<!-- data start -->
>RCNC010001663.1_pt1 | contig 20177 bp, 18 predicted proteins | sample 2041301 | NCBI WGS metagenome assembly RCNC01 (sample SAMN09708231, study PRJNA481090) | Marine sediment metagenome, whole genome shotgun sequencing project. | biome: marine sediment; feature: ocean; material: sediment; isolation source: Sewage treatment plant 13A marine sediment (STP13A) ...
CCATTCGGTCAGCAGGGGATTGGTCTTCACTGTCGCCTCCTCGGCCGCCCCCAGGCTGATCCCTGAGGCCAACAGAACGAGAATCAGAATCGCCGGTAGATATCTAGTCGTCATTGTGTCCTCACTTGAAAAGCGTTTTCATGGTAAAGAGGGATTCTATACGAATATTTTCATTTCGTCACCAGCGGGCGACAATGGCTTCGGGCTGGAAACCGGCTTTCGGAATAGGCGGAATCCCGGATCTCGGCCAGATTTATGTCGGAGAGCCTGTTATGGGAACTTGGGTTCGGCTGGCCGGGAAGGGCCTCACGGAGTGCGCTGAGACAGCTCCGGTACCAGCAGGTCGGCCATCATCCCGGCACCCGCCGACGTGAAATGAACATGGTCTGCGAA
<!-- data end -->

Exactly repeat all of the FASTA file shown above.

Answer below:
>RCNC010001663.1_pt1 | contig 20177 bp, 18 predicted proteins | sample 2041301 | NCBI WGS metagenome assembly RCNC01 (sample SAMN09708231, study PRJNA481090) | Marine sediment metagenome, whole genome shotgun sequencing project. | biome: marine sediment; feature: ocean; material: sediment; isolation source: Sewage treatment plant 13A marine sediment (STP13A) ...
CCATTCGGTCAGCAGGGGATTGGTCTTCACTGTCGCCTCCTCGGCCGCCCCCAGGCTGATCCCTGAGGCCAACAGAACGAGAATCAGAATCGCCGGTAGATATCTAGTCGTCATTGTGTCCTCACTTGAAAAGCGTTTTCATGGTAAAGAGGGATTCTATACGAATATTTTCATTTCGTCACCAGCGGGCGACAATGGCTTCGGGCTGGAAACCGGCTTTCGGAATAGGCGGAATCCCGGATCTCGGCCAGATTTATGTCGGAGAGCCTGTTATGGGAACTTGGGTTCGGCTGGCCGGGAAGGGCCTCACGGAGTGCGCTGAGACAGCTCCGGTACCAGCAGGTCGGCCATCATCCCGGCACCCGCCGACGTGAAATGAACATGGTCTGCGAA